The Eternal, Internal Black Hole of Need


There is a deep hole in your being, like an abyss. You will never succeed in filling that hole, because your needs are inexhaustible. You have to work around it so that gradually the abyss closes.

“Since the hole is so enormous and your anguish so deep, you will always be tempted to flee from it. There are two extremes to avoid: being completely absorbed in your pain and being distracted by so many things that you stay far away from the wound you want to heal.” ~Henri J.M. Nouwen, The Inner Voice of Love: A Journey Through Anguish To Freedom

There are so many different thoughts you could focus on within this short meditation. And while I hesitate to distract you by talking about my own focus, I do, however, have a question:

What do you suppose he means by telling us to “work around it”?

~ by Kimberly Mason on September 17, 2009.

7 Responses to “The Eternal, Internal Black Hole of Need”

  1. I think he means to not let it suck us down into the abyss. Keep praying. Keep communing with others. Keep doing your daily tasks. The hole is there – you can’t ignore it or you’ll fall in – but you can work around the hole.

    My hubby has such an abyss right now & he’s doing the distraction thing. We both know that’s not the answer – his distraction method will end up being destructive to him. I think I’ll share this quote with him – but maybe not my comment about it 🙂

    • I found Nouwen book in it’s entirety (I think so, anyway, though I do know there are typos, so….) online: I’m going to buy a copy, but I got started here. Apparently Nouwen wrote this during a deep depression, read the “Introduction” and see if you (and your hubby) don’t feel a bit less alone on your own journey….gee, if ol’ Henri has troubles, who am I to think I can be without them??!!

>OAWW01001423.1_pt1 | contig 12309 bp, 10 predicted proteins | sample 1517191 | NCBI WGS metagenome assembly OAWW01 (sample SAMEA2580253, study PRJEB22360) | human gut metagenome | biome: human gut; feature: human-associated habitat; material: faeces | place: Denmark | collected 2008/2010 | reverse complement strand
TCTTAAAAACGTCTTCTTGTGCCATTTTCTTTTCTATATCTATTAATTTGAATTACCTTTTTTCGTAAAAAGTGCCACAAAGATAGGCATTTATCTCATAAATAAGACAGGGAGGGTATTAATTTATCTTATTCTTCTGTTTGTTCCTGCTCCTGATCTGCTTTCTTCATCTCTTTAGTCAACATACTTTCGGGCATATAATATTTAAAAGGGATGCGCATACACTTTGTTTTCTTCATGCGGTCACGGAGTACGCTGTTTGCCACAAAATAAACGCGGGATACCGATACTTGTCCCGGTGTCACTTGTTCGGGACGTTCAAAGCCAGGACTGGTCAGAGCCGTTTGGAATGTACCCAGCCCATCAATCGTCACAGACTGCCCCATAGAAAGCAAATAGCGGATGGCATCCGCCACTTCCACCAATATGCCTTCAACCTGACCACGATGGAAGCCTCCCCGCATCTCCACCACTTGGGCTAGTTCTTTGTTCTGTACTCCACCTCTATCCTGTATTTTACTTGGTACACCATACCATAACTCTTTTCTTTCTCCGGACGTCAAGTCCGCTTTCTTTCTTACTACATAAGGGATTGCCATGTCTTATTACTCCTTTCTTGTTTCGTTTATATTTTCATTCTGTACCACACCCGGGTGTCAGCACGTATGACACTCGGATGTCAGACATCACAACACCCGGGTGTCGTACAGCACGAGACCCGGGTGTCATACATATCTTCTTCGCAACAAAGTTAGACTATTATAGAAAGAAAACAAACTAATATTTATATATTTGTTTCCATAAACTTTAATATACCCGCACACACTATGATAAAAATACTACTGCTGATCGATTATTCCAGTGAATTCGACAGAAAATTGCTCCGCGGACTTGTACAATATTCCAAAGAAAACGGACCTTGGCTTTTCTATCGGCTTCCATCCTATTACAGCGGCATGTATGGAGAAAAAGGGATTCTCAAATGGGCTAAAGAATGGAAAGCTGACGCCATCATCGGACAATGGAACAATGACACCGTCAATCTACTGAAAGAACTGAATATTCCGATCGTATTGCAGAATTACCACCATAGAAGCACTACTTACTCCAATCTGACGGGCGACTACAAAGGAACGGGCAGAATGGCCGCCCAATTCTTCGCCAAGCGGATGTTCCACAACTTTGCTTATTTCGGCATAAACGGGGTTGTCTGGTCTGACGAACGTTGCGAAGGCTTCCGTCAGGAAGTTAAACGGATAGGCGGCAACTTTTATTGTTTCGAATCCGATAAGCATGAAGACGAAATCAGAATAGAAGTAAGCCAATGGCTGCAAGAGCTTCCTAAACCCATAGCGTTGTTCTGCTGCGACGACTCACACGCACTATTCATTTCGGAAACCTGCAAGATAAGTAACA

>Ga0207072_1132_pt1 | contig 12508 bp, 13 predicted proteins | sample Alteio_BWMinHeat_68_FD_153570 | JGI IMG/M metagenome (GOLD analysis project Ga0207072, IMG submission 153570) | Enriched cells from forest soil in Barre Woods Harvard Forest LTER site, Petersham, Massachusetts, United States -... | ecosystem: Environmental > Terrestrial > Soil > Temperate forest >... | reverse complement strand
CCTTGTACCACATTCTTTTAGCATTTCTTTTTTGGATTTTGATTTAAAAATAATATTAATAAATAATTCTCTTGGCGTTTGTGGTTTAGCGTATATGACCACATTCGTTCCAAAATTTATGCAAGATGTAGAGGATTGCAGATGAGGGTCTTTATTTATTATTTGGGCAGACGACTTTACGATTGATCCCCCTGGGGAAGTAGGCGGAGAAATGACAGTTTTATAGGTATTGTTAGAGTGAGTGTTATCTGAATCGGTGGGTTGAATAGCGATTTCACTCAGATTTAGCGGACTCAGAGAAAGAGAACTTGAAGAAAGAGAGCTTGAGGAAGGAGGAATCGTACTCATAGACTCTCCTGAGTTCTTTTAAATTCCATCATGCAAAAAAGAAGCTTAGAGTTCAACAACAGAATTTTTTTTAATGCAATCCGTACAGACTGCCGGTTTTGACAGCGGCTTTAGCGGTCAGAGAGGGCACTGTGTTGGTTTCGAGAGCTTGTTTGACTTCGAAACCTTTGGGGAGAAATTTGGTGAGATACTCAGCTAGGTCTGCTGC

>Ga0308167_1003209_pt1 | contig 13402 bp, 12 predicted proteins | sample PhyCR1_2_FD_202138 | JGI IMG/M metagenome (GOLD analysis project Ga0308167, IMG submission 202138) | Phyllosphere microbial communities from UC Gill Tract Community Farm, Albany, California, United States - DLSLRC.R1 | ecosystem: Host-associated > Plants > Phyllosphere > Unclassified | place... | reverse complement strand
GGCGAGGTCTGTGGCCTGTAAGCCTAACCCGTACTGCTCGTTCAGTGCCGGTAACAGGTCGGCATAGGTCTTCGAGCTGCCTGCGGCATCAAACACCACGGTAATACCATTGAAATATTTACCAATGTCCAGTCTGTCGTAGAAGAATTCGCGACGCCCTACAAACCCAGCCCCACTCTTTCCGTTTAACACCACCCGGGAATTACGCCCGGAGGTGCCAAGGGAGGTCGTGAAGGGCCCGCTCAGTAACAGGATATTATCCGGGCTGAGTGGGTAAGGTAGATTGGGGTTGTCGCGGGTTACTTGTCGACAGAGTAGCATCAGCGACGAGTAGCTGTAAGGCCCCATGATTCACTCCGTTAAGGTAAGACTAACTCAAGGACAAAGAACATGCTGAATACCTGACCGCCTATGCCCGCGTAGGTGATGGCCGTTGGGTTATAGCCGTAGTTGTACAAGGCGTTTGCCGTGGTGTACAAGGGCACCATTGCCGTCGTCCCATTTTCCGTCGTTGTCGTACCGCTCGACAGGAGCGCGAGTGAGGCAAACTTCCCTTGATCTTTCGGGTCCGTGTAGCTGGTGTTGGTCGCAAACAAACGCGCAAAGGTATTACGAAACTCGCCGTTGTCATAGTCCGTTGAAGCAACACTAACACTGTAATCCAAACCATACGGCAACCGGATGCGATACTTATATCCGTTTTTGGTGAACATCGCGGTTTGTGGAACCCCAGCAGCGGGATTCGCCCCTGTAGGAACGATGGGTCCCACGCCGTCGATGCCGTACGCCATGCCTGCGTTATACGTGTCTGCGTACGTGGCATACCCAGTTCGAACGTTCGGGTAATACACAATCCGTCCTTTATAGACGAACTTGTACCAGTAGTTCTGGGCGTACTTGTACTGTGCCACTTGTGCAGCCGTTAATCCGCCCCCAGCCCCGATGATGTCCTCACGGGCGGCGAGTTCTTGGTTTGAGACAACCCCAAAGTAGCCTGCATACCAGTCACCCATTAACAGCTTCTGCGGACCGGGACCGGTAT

• Thanks – I’ll check it out. I was introduced to him (well, actually both “hims”) in seminary – I think it was a book about parables maybe? Love his style…

  2. To be swallowed by the abyss or distance ourselves from it is to depart from the place where we will find who we are. Wounds are a part of us. To me he is saying that life goes on in the presence of the abyss, acknowledged while not giving power to it. To live with it, side by side, is to overcome its power, and its presence so familiar that we no longer see or feel it. In time we find that, by God’s grace and healing, we are able to traverse the very center of where it once gaped.

    That is what I think he means.

    • Dang that’s deep, girl. You and your pathway through the forest are really speaking to me today.

      I am reminded of the “righteous indignation” (aka being completely absorbed into my pain) that I used to allow it to overtake and overwhelm me. Now (I suppose that this is maturity) I am able to feel that emotion without the accompanying stress and anxiety. I either do something about it or I don’t (or can’t).  And the things I use to distract myself, well, we know THAT doesn’t work — thought that doesn’t keep me from trying anyway…

      I really do think that you said it all here:

      “Creating an inner path draws on the same guidelines as an external one: respect for the terrain and what exists there; recognizing which inhabitants are ripe for removal and which are guardians of the landscape; responding to the uniqueness of each portion of the path as it uncovered, and honoring its gifts while proceeding; not losing the opportunity offered by the present moment for the sake of the larger goal of creating a path. And along the way, the awareness that the mysteries of life and love infuse the effort with purpose.” (Reverent Irreverence: blazing trails)

  3. I think he means we can’t fill the hole, and so we have to find ways to learn not to let the abyss be so dark and all encompassing. It’s easy for me to equate this with my former relationship with food. Food can never “fill the hole” (emotional pain/anger/resentment/stress) and so we have to learn other ways to deal with those things in our lives more constructively. But, the key also is to dig deep and find out why the hole is there in the first place and why it is so very sad and deep. Only then can we see it become smaller and smaller.

  4. […] or what is your Inner Sanctuary? How are you caring for that Inner Sanctuary? Do you remember the Abyss of Need we talked about a couple of weeks ago? Are you tending to or are you being absorbed into the Abyss? […]

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